The Mayo Clinic and health technology vendor Eko are working together to develop and commercialize a machine learning-based algorithm that screens patients for low ejection fraction, which is linked to heart failure.
A low ejection fraction number, often measured by an echocardiogram, suggests problems with the heart’s pumping function. However, echocardiography is an expensive and time-consuming medical imaging test using ultrasound that is less accessible than a doctor with a stethoscope.
“With this collaboration, we hope to transform the stethoscope in the pocket of every physician and nurse from a hand tool to a power tool,” said Paul Friedman, MD, chair of cardiovascular medicine at the Mayo Clinic. “The community practitioner performing high school sports physicals and the surgeon about to operate may be able to seamlessly tap the knowledge of an experienced cardiologist to determine if a weak heart pump is present simply by putting a stethoscope on a person’s chest for a few seconds.”
By leveraging Mayo’s machine-learning algorithm and cardiovascular database—which contains millions of ECGs and healthcare screenings—as well as Eko’s smart stethoscope and software platform, the organizations hope to ultimately help physicians detect heart function abnormalities earlier and in patients who might not otherwise be screened for potentially dangerous heart diseases.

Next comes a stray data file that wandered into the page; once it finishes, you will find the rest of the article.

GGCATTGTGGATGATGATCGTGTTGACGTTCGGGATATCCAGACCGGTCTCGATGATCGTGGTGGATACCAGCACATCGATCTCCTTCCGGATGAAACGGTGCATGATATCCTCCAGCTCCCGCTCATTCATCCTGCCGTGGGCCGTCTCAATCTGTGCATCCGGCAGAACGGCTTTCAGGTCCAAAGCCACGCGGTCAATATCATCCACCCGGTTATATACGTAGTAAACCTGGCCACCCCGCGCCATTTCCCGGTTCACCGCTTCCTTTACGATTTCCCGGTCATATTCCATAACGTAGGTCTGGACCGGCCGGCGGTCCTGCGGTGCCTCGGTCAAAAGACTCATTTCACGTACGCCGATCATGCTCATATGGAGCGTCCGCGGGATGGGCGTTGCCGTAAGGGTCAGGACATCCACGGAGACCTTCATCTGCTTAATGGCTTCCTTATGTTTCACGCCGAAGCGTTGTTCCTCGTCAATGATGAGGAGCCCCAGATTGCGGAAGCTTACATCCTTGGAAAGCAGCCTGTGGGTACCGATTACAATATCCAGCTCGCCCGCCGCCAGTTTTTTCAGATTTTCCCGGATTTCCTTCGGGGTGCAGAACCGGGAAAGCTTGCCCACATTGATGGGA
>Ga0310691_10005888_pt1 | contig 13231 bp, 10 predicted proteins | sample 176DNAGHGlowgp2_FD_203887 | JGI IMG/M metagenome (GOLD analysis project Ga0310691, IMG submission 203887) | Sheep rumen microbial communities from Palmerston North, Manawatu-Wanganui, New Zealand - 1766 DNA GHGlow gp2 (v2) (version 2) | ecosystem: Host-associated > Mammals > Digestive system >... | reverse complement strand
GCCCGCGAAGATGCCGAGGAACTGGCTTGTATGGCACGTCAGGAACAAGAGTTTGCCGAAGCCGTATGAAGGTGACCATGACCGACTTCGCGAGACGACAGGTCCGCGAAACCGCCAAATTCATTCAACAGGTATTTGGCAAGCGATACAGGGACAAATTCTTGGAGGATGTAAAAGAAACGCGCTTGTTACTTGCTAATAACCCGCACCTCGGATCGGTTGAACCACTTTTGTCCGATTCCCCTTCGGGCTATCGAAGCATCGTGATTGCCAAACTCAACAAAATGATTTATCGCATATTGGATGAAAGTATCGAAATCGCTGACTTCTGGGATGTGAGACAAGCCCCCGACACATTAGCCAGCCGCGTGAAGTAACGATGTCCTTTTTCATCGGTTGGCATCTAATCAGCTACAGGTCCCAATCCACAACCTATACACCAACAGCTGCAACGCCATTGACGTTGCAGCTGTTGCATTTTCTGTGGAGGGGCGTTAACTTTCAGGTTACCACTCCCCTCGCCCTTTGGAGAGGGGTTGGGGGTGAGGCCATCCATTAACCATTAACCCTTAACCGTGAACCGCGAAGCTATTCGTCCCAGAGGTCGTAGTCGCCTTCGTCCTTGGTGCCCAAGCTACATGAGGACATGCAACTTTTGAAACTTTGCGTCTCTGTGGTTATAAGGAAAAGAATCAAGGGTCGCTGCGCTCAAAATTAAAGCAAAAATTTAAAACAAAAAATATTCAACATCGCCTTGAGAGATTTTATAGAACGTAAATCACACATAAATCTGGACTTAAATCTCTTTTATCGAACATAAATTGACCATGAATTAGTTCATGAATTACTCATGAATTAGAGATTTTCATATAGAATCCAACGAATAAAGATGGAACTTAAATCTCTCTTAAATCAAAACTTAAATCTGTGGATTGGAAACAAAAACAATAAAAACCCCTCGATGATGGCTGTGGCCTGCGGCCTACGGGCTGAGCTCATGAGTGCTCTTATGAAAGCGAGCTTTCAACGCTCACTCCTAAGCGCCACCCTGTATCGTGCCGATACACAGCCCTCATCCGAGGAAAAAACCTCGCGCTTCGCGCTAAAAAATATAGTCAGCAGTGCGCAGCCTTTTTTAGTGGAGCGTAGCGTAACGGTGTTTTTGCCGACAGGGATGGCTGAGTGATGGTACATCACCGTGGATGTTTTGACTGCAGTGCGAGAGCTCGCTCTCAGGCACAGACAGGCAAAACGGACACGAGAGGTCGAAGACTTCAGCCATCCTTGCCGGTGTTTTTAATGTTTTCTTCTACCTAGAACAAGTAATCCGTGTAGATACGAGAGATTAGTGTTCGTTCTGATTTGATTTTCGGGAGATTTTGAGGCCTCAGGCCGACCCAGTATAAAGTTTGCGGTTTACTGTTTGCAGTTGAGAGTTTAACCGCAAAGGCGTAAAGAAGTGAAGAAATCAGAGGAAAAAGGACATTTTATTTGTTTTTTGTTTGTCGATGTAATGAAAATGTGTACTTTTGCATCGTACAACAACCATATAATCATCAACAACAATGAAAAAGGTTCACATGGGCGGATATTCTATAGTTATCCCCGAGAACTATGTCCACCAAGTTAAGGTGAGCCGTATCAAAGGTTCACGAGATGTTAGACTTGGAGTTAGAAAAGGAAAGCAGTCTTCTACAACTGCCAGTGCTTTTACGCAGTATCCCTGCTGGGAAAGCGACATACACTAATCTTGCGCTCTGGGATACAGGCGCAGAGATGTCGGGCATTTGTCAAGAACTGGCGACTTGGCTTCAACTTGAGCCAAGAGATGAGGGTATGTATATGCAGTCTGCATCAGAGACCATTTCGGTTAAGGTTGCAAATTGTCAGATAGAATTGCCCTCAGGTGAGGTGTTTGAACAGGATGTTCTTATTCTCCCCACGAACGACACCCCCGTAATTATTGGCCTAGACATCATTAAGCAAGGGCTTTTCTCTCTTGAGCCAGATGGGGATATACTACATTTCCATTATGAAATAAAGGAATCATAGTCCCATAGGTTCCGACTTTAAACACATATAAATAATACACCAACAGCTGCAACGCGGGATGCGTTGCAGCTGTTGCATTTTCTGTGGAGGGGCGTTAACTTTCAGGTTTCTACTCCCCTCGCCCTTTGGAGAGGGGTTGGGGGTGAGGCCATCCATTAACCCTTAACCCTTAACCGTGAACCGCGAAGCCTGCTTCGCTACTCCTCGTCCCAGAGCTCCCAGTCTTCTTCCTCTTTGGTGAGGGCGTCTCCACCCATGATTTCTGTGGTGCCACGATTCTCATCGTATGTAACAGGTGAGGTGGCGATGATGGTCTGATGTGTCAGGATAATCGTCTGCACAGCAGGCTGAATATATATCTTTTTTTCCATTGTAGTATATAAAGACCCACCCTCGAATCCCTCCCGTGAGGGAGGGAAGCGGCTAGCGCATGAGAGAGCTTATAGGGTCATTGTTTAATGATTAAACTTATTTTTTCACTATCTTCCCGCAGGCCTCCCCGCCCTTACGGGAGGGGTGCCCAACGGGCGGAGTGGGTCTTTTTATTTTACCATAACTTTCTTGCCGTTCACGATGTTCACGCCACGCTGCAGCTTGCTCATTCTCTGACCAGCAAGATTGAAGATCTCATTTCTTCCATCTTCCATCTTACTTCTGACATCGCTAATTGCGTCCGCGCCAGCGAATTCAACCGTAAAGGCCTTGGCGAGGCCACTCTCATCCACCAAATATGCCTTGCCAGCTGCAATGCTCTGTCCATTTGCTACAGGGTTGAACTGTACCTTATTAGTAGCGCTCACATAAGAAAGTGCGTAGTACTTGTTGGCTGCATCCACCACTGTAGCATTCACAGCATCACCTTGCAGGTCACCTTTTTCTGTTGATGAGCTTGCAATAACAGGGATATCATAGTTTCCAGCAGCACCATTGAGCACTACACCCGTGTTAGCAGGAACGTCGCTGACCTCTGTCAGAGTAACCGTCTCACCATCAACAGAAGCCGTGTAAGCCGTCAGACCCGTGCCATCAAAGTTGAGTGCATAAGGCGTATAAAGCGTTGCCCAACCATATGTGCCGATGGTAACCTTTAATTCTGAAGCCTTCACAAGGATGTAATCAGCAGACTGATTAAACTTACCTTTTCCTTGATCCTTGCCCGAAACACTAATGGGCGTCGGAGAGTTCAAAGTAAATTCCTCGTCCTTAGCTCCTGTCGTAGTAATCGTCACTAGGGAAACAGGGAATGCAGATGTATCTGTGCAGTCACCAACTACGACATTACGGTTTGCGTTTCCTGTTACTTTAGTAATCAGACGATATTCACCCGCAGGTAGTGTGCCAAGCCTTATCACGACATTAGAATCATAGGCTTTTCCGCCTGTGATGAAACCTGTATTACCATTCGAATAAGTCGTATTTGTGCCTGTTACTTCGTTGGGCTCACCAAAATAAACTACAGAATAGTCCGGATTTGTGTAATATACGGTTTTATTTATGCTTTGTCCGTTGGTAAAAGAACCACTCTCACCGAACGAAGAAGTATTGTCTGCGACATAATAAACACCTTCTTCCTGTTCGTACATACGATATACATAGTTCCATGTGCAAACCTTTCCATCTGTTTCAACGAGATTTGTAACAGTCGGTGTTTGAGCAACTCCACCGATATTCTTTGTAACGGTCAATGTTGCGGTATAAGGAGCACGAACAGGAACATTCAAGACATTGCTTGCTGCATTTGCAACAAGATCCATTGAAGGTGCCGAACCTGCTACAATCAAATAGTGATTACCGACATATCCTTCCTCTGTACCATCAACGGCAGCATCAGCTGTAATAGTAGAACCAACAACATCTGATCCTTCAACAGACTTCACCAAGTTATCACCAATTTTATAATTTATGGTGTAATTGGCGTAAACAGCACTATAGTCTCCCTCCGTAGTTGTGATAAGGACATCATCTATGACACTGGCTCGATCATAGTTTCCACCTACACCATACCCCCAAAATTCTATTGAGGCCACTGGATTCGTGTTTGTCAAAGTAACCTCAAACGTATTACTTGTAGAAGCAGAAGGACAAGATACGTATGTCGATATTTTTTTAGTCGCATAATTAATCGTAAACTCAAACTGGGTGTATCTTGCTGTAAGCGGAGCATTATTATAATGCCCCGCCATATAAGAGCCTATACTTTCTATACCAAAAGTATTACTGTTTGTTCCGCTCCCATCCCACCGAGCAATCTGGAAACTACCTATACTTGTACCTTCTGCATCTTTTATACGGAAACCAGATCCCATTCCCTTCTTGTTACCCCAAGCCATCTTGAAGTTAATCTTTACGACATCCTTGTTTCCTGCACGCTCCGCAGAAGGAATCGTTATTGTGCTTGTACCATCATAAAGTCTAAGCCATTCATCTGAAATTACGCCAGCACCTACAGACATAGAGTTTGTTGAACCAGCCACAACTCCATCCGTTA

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“It’s the perfect partnership, given our technology and software platform and some of the data that Mayo Clinic has collected,” says Connor Landgraf, CEO of Eko. “The algorithm was developed by the Mayo Clinic, and we’re working with them to commercialize it with our products.”
Friedman and the Mayo Clinic have financial interests in the technology. Revenue from commercialization of the product will be used to support Mayo’s not-for-profit mission in patient care, education and research, according to the healthcare organization.
Based on clinical studies with Mayo Clinic, the goal is for Eko to secure Food and Drug Administration approval for the technology by demonstrating the safety and effectiveness of the algorithms for in-clinic screening.
“There’s still quite a bit of work left to do before we can get this to the point where it can be cleared by the FDA,” comments Landgraf.
Last year, Eko received FDA clearance to market DUO, which combines ECG and digital stethoscope technology into a handheld device. Under the collaboration with Mayo, the machine-learning algorithm is being combined with DUO to automatically alert patients and their care teams of suspected decline in cardiac function.
“DUO is the perfect sensor platform for us to be able to connect in this algorithm,” adds Landgraf, who notes that 20 percent to 30 percent of patients with cardiovascular disease are not detected early enough, and heart failure costs the country more than $30 billion each year.